So, we made a zine. We – that is Ariadne, Bao-Chau, Esther, Sarah, Fredy, Andrea, Kathleen, and Constantin – are all working at the University of Vienna’s Department of Science and Technology Studies (STS). But what is a zine? Why did we make one? And what does this have to do with Science and Technology Studies (STS)?
Zines – a kind of booklet – are crafted pieces of work composed of text and different visuals. The text can be produced in various ways, e.g., through writing by hand or by using digital tools. The visuals can consist of a wide range of forms, again, from drawings by hand to photographs or digital images. In contrast to clear-cut formats like journal articles or other more established forms of publications, these textual and visual elements are often arranged in overlapping and interlocking (one might even say messy) ways. Once produced, zines are circulated among a rather small group interested in the same issue (Kempson, 2015).
In our case, the starting point for producing a zine was a call for contributions to the ‘DIY Methods 2022’ conference, a mostly screen-free, zine-full and remote-participation conference on experimental methods for research and research exchange organized by the ‘Low-Carbon Research Methods Group’. On their website, the group describes itself as a “loosely-affiliated network of scholars interested in examining how climate change not only stands to alter what we study, but how we do so”. While a variety of academic disciplines and approaches is present in the group, Anne Pasek, the director, also draws on feminist STS to discuss regimes of fossil fuels and aviation in contemporary academia and points to some pathways for change (Pasek, 2020).
One way of thinking about carbon in academia is by critically engaging with the research methods that are applied to study it. This not only refers to the natural sciences but also our own, social science methods. This gave us the idea of using the call to reflect on an ongoing, collective, and collaborative autoethnography about mundane academic practice in pandemic times. If you want to get another perspective on this process, check out an earlier post on this blog by Esther Dessewffy and Bao-Chau Pham where they explore how this endeavor shapes care practices and researchers’ identities. By crafting a zine, we now aimed to express our experiences, emotions, and thoughts about our daily lives in academia in a, for us, very different format than we usually work with and in an attempt to share our research methods in a low-carbon way.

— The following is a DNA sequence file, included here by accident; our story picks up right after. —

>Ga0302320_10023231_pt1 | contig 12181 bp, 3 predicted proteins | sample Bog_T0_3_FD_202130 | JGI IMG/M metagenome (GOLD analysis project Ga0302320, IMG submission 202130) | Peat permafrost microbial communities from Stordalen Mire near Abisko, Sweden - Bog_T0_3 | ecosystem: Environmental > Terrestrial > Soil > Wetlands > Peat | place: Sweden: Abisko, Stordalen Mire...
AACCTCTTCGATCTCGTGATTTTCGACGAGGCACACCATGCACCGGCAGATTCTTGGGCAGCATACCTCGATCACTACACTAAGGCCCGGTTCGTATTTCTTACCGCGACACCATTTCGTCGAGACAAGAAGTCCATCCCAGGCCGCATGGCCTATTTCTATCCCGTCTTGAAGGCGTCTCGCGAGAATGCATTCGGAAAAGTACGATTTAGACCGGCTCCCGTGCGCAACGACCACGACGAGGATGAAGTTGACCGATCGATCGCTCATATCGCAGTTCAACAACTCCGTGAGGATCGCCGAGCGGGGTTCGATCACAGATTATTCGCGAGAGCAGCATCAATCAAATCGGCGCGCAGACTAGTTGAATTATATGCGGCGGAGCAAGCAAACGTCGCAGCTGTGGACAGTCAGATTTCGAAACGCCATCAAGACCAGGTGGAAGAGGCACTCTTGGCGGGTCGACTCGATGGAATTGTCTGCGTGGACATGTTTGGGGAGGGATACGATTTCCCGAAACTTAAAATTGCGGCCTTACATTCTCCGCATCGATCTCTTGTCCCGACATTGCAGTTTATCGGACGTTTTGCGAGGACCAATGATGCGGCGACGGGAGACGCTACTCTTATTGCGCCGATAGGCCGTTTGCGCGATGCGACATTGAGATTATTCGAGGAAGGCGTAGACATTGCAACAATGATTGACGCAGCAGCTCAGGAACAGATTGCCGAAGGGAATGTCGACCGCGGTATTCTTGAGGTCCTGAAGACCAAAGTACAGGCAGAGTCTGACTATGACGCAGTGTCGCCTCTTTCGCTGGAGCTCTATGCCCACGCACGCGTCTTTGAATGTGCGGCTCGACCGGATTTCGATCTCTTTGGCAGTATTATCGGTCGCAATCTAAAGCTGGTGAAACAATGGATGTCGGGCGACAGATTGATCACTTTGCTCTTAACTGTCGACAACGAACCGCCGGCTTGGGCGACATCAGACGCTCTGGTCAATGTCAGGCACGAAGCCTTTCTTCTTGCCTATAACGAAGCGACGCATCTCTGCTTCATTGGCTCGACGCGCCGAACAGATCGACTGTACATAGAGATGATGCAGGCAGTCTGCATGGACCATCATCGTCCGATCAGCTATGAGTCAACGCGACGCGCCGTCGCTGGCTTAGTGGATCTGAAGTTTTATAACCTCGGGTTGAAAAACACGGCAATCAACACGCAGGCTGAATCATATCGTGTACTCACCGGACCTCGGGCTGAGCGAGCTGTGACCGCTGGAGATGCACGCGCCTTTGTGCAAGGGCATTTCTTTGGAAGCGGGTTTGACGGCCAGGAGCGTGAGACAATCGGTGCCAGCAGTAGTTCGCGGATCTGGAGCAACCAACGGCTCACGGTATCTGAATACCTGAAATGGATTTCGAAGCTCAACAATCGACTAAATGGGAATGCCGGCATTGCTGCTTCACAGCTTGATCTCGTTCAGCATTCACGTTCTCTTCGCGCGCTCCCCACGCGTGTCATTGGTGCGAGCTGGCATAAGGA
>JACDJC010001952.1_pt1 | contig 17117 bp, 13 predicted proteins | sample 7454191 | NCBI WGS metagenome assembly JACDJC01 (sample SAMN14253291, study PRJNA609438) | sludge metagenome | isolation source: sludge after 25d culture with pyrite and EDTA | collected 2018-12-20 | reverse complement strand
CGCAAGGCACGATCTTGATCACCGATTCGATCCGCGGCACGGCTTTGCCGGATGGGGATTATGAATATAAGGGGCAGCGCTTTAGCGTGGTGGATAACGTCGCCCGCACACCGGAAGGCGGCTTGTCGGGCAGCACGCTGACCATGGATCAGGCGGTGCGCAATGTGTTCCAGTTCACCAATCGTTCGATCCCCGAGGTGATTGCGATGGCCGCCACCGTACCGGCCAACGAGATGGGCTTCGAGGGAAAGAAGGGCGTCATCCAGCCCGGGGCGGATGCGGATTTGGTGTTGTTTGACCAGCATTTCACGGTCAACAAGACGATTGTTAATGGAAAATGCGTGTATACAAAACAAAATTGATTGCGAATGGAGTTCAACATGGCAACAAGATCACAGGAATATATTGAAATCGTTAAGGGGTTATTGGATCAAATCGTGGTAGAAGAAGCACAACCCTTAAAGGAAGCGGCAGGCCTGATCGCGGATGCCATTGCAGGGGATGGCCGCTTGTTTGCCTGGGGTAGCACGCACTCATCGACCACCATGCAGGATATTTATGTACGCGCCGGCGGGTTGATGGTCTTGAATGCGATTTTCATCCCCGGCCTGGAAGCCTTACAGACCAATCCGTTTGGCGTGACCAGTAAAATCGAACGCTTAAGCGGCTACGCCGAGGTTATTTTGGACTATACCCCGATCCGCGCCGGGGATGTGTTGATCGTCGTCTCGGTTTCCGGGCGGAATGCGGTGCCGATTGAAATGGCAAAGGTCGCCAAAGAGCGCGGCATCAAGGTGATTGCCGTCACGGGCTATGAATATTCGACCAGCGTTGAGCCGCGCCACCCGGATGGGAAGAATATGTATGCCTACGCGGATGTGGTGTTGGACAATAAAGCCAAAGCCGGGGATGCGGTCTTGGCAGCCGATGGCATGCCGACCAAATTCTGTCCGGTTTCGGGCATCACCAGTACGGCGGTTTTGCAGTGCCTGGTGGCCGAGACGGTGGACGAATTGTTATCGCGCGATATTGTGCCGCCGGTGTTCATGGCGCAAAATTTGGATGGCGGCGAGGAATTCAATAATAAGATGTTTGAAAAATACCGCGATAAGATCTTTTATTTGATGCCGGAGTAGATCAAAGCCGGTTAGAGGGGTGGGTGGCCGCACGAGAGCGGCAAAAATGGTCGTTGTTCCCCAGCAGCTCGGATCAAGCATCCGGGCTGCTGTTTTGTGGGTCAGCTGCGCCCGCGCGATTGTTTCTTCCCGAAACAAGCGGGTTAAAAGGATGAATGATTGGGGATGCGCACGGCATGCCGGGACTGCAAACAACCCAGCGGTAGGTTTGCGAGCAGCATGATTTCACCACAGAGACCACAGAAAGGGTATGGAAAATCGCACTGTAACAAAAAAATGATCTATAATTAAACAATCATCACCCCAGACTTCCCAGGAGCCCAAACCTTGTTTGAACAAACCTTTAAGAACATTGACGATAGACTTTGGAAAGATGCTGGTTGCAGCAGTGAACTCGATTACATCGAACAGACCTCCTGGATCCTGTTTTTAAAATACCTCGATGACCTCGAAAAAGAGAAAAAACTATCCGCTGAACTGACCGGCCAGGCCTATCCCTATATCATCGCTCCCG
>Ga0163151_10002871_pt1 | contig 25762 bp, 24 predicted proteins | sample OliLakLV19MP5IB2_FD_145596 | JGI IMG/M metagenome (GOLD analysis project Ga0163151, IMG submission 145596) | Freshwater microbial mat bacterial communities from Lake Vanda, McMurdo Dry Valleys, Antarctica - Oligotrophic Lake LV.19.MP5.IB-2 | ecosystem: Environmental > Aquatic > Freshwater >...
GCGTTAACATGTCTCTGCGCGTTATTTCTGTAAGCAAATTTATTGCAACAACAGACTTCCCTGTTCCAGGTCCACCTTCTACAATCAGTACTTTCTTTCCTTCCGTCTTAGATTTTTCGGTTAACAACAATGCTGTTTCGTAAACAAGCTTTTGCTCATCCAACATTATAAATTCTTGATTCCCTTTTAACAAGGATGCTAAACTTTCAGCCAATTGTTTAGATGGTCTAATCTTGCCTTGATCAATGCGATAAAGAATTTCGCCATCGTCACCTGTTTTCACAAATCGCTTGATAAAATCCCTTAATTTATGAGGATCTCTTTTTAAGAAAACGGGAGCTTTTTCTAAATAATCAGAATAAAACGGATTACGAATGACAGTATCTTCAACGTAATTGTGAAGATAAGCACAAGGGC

In this blog post, we want to share some reflections on the process of making our zine and participating in the conference. In doing so, we want to draw your attention to three moments of reflection: first, zines act as collaborative tool as well as a way of doing and sharing research. Second, making zines emphasizes the processual and everything-else-than-linear character of doing research, exemplified by a series of visuals from our own process. And third, we give insights into the advantages, limitations, and complexities of contributing to a conference that is not held in-person or digitally but taking place through the distribution of the zines via post and through discussions on social media.
Zines as tools in research